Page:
Walter Koenig explores a new frontier in InAlienable
The world knows Walter Koenig as Pavel Chekov, the resourceful, Russian-born helmsman of the Starship Enterprise in “Star Trek” and seven of its bigscreen voyages, as well as the vicious Bester on another small-screen sciencefiction favorite, “Babylon 5.”
Now, with the release of InAlienable from Anchor Bay Entertainment (see DVD review, page 34), Koenig returns to the genre for which he is best known — not just as an actor, but also as executive producer and screenwriter. It’s a project he’s stuck with for the better part of a decade, one he was determined to make, and one he’s proud of.
Although InAlienable is squarely science-fiction, Koenig is not necessarily an aficionado of the genre.
“Not really,” he admits. “I read Ray Bradbury when I was a kid, but I had no abiding passion for it.”
Of course, because of the worldwide cultural impact of “Star Trek,” “it shaped the rest of my life, and identified me very strongly in that genre — by circumstance, if for no other reason,” he says.
The majority of “Star Trek” fans are probably unaware that Koenig is a prolific stage actor, stage director and writer (his TV credits include “James at 15,” “Family” and the animated version of “Star Trek”).
“By no means am I limited in my perspective or appreciation of films,” he says, noting that one of his recent favorites was the Coen Brothers’ A Serious Man (“a remarkable film,” he says).
InAlienable stars Richard Hatch as Eric Norris, a middle-aged scientist still reeling from the tragic deaths of his wife and son in an automobile accident. When Norris is unwittingly exposed to an alien virus, he discovers that he is pregnant(!) with an offspring that is half-human and half-… something else.
The film tackles the right-to-life controversy and the legal issue of child custody (even if the child in question is an alien), as well as racism and xenophobia — all within the sci-fi framework.
After being detained by the government, Norris decides to fight for custody of his most unusual child, setting into motion a media firestorm.
Koenig had written InAlienable more than a decade ago as a possible feature, with himself in the role of Norris. “Ten years ago, I could have fooled myself into believing I could’ve played it,” he jokes.
After a few false starts — “it took that trajectory, as so many projects do,” Koenig says, the financing was ultimately secured. For a time, Koenig considered directing it.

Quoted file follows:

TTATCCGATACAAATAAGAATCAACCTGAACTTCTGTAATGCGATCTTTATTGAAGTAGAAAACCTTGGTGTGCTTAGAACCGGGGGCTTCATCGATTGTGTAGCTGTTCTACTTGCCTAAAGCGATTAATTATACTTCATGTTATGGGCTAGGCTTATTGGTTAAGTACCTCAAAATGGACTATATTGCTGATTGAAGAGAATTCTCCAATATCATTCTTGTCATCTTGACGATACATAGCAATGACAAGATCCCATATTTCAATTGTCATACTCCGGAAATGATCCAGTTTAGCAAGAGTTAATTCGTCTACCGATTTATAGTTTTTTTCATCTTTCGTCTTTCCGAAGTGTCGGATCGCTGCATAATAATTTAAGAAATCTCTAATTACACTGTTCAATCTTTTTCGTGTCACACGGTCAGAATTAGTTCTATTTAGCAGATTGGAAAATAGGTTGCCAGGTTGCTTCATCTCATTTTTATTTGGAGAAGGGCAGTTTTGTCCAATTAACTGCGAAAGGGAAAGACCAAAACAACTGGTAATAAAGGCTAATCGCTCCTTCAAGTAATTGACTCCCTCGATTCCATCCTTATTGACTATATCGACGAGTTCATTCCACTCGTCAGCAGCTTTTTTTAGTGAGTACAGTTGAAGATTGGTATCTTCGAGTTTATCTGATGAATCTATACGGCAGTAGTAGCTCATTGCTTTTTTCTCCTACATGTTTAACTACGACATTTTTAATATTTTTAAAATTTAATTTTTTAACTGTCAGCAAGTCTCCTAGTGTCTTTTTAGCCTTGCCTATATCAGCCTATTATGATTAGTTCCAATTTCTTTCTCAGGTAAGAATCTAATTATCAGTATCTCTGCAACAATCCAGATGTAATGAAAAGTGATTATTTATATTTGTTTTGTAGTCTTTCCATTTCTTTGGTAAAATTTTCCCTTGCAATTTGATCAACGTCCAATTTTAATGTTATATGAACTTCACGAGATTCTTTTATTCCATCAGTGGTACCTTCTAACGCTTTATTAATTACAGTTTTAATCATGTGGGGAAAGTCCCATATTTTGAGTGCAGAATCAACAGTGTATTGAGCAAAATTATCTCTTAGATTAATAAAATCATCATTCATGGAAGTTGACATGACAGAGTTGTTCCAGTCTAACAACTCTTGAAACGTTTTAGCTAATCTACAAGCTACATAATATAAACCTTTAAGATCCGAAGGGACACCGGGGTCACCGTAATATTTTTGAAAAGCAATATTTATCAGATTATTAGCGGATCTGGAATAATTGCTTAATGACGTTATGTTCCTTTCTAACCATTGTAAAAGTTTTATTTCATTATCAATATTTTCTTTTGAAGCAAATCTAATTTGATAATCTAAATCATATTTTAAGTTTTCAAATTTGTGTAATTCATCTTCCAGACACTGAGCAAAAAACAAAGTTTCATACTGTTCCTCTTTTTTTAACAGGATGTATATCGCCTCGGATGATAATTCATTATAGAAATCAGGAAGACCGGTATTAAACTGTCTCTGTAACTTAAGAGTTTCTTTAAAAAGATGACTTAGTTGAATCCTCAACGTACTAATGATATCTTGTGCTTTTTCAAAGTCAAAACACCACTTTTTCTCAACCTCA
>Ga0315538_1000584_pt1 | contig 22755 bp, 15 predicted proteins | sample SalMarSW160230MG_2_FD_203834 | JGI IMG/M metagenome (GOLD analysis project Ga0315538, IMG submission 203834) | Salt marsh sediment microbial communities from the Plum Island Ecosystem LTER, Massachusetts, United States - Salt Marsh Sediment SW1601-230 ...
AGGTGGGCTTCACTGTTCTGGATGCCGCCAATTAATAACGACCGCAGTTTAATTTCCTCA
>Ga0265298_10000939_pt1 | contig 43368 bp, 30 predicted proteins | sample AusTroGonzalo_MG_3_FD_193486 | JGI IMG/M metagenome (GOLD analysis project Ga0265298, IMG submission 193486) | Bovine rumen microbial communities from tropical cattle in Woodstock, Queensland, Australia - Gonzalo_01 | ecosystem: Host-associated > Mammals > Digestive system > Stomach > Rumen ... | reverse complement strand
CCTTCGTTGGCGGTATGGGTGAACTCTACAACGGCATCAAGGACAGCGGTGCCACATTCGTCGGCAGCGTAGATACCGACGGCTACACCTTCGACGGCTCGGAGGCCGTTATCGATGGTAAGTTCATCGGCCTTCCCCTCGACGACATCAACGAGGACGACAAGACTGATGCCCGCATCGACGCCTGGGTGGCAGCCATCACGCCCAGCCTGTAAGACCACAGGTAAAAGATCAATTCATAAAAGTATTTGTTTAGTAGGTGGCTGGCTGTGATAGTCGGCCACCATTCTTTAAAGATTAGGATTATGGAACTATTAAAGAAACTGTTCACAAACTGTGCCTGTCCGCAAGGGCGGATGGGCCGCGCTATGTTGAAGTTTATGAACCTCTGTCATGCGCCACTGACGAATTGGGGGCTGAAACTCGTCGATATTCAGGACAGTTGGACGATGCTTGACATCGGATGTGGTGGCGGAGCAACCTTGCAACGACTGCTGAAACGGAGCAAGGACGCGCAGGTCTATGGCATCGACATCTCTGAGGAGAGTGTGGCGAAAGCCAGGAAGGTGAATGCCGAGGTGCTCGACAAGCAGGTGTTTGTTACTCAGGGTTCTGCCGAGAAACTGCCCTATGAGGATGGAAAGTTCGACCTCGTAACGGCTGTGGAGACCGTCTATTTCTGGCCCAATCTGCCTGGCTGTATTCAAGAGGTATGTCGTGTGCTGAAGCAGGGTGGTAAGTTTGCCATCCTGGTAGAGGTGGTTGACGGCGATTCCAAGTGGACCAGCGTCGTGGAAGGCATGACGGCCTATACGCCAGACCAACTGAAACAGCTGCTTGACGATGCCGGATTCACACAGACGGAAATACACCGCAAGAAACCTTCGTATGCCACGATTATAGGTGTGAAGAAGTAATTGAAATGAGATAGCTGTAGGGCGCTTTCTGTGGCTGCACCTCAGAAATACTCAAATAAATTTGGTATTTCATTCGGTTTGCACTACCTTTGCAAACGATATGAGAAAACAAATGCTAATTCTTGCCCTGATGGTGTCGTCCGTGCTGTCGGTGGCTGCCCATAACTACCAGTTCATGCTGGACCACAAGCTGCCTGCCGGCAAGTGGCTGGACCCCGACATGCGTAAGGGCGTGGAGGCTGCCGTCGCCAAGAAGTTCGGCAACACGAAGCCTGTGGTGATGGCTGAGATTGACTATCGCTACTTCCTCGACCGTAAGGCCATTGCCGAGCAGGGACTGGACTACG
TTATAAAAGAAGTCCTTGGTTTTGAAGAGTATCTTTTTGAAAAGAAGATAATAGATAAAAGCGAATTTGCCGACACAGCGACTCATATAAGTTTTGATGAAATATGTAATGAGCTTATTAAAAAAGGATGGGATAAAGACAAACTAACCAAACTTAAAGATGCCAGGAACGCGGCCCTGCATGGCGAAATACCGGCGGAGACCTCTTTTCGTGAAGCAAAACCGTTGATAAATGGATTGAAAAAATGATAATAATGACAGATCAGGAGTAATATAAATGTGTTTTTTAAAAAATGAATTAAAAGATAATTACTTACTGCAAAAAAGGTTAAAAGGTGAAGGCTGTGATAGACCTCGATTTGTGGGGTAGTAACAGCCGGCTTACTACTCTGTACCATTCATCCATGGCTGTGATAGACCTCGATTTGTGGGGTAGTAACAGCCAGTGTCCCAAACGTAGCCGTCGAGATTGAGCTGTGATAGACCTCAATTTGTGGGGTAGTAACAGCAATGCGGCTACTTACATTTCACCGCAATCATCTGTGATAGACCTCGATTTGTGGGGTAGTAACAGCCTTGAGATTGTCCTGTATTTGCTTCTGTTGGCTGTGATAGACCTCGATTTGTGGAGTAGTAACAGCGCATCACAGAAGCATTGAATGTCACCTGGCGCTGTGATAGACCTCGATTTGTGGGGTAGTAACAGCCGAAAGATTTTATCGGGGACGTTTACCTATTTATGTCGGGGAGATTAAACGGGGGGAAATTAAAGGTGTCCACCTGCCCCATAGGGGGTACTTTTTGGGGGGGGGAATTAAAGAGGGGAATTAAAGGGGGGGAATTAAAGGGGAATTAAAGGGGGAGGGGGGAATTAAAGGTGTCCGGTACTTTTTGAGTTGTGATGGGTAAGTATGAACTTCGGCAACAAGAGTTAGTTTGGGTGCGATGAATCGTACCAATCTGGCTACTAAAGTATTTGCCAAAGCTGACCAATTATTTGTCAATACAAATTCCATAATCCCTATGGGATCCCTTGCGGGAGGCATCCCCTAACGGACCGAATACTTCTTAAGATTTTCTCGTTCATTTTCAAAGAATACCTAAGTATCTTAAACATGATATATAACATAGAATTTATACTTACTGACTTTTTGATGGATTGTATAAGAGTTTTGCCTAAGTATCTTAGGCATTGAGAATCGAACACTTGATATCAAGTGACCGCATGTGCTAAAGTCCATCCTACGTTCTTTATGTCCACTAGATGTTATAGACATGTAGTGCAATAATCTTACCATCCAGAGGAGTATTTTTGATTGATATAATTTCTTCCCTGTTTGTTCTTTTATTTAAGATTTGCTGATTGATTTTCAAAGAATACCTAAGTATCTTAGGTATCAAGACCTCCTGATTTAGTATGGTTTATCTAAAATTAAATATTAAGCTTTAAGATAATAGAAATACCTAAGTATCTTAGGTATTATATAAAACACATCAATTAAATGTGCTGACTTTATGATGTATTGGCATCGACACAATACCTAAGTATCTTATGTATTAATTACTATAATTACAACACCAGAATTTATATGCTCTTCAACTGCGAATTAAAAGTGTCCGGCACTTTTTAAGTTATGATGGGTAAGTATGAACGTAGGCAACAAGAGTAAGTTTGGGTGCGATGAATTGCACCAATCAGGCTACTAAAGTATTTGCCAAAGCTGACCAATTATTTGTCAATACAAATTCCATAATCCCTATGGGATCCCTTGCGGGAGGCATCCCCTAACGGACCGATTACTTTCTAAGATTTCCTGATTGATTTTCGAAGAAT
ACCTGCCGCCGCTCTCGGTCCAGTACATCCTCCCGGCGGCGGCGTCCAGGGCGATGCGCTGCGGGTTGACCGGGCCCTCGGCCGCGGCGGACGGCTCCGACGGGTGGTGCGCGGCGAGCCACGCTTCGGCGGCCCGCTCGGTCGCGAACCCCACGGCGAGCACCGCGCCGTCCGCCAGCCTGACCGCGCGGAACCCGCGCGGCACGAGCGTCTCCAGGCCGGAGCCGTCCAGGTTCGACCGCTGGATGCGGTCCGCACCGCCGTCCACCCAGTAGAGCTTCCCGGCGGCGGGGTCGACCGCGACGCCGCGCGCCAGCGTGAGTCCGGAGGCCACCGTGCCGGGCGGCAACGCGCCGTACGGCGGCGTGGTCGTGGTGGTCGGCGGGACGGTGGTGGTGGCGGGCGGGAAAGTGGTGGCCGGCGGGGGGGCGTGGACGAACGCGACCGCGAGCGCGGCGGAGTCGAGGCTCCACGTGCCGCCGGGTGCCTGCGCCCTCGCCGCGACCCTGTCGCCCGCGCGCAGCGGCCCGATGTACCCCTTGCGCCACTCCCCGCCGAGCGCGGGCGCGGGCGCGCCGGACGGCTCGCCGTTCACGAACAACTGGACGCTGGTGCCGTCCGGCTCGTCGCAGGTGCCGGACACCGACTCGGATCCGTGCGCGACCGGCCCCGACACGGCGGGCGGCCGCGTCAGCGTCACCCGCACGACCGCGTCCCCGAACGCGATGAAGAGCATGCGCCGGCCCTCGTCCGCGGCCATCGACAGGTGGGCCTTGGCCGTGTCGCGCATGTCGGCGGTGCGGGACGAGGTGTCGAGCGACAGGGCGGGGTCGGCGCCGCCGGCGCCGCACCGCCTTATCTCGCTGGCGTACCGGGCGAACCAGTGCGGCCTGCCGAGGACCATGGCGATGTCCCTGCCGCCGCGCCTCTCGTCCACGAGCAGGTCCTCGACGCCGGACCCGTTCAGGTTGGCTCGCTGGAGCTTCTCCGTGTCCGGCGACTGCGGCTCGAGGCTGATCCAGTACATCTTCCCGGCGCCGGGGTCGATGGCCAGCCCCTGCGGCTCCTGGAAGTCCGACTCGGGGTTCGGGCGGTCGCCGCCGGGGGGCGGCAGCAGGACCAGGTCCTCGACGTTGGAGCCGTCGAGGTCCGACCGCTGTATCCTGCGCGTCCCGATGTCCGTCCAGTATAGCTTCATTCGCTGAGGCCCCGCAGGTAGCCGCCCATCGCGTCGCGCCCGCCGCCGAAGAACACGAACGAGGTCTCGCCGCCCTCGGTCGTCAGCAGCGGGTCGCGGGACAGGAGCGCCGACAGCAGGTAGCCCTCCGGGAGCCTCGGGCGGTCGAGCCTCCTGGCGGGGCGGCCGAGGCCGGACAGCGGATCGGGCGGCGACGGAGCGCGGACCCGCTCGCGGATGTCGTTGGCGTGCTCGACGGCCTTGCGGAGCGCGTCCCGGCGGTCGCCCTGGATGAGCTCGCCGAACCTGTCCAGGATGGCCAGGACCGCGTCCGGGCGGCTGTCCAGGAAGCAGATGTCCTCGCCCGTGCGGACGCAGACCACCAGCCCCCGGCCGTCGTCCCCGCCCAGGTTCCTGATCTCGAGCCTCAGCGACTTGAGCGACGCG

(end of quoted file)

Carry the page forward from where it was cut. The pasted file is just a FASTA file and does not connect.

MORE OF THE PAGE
“I did think at several junctures that I might,” he says. “I know I could do a journeyman job. I’m very comfortable directing theater, not so much behind the camera.”
So he turned to Robert Dyke, with whom he worked on the 1989 sci-fi thriller Moontrap. Dyke had experience dealing with special effects, knew how to maximize time and budget, and enjoys the genre. He had, Koenig says, “a consistent amount of feeling for the project.”
In casting the film, Koenig called upon some old friends and co-stars, many of whom also well-known for their sci-fi and fantasy credits, including Hatch (the original “Battlestar: Galactica”), Courtney Peldon (“Star Trek: Deep Space Nine“), Marina Sirtis (“Star Trek: The Next Generation”), Richard Herd (“V”), Gary Graham (“Alien Nation”), Alan Ruck (Star Trek: Generations), Jeff Rector (Revamped), Jay Acovone (“Stargate SG-1”) and Erick Avari (“Heroes,” “Stargate SG-1”).
Koenig plays the unctuous and antagonistic Dr. Frederick Shilling, who harbors a long-standing grudge against Norris. When Norris’ condition becomes an international (perhaps inter-galactic?) media circus, Shilling uses it to his advantage. Only late in the game does he reveal the reasons for his intense dislike of Norris.
Before deciding on this role, Koenig toyed with the idea of playing the eccentric but crafty lawyer, Howard Ellis. “In retrospect, I might have had a great deal of fun playing the lawyer — which, I have to admit, Erick Avari so brilliantly played — but I love comedy and I think maybe I could’ve brought something to it.”
Other members of the cast were found closer to home … in fact, at home: Actress wife Judy Levitt plays the judge presiding over the case, son Andrew
(himself a filmmaker as well as an actor) plays a political extremist, and daughter Danielle (an actress and writer for the hit Style Network series “The Dish”) appears as a nightclub comedienne.
Danielle was eight months’ pregnant when she filmed her scene, an amusing irony not lost on Koenig, and she welcomed son Oliver shortly after filming wrapped. This is Koenig’s first grandchild, and he senses another actor in the family.
“Oh, absolutely!” boasts the proud grandpa. “He is intuitively and innately and inherently a performer.”
Koenig does work the convention circuit from time to time, as well as teaching acting “from time to time. I enjoy it in spurts.”
Actually, he quips, “I seem enjoy to it most when I’m not doing it. You always get a couple of dilettantes in the class who sort of spoil it for you.”
With InAlienable, Koenig hopes that audiences will enjoy the allegory and metaphors that reflect current cultural trends — cornerstones of science-fiction — as well as the performances. The best science-fiction, as in any genre, enlightens as well as entertains.
“You go a lifetime talking about making films — and I’ve got a dresser full of scripts, all brilliant screenplays and Academy Award winners,” he says with a laugh, “but at this point, when something I’ve written does come to fruition, it’s extraordinarily satisfying. I’m so proud of this group of people.”